New Delhi: State-run Power Finance Corp. Ltd (PFC), the nodal agency for all ultra mega power projects (UMPPs) in India, has made a pitch for lenient treatment in the Sasan UMPP case even before the committee looking into the controversial bidding process has submitted its report.
The power ministry had started examining the bidding for the power project after the Central Vigilance Commission (CVC) raised questions about the process. Lanco Infratech Ltd, the original winning bidder for the Rs20,000 crore, 4,000MW power project, had been disqualified, after which Anil Ambani’s Reliance Power Ltd was given a second chance to match the winning bid, as reported by Mint on 25 July.
In a reply to the power ministry after PFC, a financial institution for the energy sector, was asked to review the bid process, V.K. Garg, PFC chairman and managing director, said: “The trying circumstances under which the PFC team performed and commendations which have been received from various quarters regarding the successful bidding out of three UMPPs in the country. Under such circumstances, the omissions and commissions may be considered sympathetically.”
Fused out: The site for the Rs20,000 crore, 4,000MW Sasan ultra mega power project that was re-awarded to Anil Ambani’s Reliance Power, after the original winning bidder, Lanco Infratech, was disqualified.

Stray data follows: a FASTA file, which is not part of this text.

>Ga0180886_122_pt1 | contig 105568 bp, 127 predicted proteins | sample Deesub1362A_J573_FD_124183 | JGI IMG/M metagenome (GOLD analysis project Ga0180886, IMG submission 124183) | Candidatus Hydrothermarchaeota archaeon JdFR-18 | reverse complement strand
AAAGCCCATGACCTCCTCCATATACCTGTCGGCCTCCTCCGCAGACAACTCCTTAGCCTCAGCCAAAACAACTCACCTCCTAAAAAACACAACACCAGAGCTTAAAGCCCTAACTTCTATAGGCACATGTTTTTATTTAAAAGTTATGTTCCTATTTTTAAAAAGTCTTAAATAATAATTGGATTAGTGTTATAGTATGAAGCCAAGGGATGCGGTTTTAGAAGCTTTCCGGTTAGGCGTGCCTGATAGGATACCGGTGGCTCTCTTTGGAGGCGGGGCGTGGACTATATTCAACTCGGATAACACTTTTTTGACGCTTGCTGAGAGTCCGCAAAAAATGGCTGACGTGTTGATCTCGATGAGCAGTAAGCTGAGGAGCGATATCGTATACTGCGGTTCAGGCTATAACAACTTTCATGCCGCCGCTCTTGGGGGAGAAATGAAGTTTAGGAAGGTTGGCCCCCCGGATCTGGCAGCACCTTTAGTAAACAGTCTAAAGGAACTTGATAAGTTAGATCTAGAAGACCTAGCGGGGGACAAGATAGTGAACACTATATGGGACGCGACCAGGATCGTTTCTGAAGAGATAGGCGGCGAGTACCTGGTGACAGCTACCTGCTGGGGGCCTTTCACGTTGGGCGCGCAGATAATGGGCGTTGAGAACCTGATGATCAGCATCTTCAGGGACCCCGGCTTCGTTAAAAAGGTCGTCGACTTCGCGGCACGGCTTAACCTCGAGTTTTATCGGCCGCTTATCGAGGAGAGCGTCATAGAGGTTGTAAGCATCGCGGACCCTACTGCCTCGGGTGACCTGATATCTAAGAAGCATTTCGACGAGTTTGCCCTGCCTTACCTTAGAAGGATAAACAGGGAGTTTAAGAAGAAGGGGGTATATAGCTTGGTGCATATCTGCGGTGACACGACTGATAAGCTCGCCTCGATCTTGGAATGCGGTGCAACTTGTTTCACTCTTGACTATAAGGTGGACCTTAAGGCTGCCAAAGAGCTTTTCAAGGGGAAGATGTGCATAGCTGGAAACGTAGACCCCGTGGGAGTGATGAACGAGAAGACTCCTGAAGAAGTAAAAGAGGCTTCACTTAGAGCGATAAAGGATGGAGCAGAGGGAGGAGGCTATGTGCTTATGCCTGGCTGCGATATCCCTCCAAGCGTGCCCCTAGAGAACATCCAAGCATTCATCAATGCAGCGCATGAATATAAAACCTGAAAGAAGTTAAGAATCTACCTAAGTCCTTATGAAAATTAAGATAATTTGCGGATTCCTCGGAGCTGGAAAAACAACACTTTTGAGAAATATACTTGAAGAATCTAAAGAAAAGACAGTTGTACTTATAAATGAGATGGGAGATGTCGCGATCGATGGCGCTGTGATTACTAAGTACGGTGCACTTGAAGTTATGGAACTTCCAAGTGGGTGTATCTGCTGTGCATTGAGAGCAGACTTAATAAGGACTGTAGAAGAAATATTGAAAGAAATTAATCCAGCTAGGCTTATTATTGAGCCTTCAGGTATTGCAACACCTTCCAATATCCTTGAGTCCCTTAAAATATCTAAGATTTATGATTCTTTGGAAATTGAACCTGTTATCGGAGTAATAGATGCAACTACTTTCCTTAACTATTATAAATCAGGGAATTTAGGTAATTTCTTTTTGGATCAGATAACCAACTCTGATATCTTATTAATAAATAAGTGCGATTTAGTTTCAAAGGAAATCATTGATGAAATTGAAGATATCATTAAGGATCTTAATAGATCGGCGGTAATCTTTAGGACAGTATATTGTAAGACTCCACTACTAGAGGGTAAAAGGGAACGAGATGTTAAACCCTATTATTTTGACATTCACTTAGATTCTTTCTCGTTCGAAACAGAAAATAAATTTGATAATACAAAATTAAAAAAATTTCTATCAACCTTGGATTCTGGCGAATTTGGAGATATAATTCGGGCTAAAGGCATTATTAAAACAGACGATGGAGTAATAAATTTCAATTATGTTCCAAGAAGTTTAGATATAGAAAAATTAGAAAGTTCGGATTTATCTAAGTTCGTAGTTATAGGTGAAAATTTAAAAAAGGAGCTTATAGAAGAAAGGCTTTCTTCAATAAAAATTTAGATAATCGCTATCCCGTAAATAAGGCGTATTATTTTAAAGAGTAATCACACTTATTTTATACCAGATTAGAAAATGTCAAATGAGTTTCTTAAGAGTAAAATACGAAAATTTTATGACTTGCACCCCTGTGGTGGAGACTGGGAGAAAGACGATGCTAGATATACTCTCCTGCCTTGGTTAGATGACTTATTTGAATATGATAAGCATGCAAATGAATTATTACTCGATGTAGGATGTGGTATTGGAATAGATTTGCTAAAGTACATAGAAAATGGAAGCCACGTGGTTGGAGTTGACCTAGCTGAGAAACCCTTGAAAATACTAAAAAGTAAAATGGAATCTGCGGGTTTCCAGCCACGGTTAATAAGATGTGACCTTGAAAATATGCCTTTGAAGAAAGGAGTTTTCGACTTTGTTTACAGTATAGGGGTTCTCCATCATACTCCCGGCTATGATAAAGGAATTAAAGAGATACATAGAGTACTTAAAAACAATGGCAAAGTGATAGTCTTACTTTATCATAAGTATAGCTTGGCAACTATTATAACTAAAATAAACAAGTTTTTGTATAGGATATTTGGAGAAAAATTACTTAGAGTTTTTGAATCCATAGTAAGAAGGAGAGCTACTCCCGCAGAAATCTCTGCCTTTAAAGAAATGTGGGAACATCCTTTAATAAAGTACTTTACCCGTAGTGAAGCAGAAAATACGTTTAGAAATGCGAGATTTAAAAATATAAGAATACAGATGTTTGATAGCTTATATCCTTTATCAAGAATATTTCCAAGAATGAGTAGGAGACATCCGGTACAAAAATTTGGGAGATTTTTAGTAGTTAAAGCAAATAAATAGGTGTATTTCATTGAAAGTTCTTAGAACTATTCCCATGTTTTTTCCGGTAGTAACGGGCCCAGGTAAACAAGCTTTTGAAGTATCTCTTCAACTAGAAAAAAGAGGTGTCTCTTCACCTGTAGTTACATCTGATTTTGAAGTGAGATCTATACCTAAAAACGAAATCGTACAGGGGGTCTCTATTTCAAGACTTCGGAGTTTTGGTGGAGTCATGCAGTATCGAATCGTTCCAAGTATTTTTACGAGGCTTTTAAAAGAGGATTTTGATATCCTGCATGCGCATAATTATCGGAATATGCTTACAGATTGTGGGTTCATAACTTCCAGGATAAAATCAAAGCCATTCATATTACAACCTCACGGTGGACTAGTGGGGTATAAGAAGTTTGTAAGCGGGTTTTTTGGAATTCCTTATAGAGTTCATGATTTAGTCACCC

Government officials, who asked not to be named, termed the response as “lame”. Garg declined to comment when Mint called him on his mobile phone, and a power ministry official merely said, “We have received the reply from PFC and are examining the matter.”
CVC had also specifically asked “to review the role played by consultant (Ernst and Young), various committees and the board of SPL”, referring to Sasan Power Ltd, a special purpose vehicle of PFC floated for the project. E&Y executives declined to comment.
A consortium comprising Hyderabad-based Lanco and Globeleq Singapore Pte, a subsidiary of Houston-based Globeleq, had initially won the bid to develop the project. Lanco’s woes started when the parent of its partner Globeleq sold its stake in the consortium back to Lanco and another losing bidder, Jindal Steel and Power Ltd. Led by Reliance, several losing bidders quickly mounted an aggressive campaign to try and disqualify Lanco.
The Sasan project was the first in a series of 12 UMPPs that were to be set up during the 11th and 12th Plan periods.
Interestingly, the SPL board had refunded Rs119 crore out of the Rs120 crore bid bond submitted by Lanco Infratech and Globeleq Singapore.
“Managing bids is an evolutionary process. If there are some issues, they should be corrected. The process should be modified going further. If there are certain things that have been wrong, we should learn from them,” said Arvind Mahajan, executive director at audit and consulting firm KPMG.
As a result of the Sasan bidding fiasco, the government had also constituted a committee, headed by power secretary A.K. Razdan and with representation from the ministries of law and justice, and corporate affairs, to try and improve the bidding process.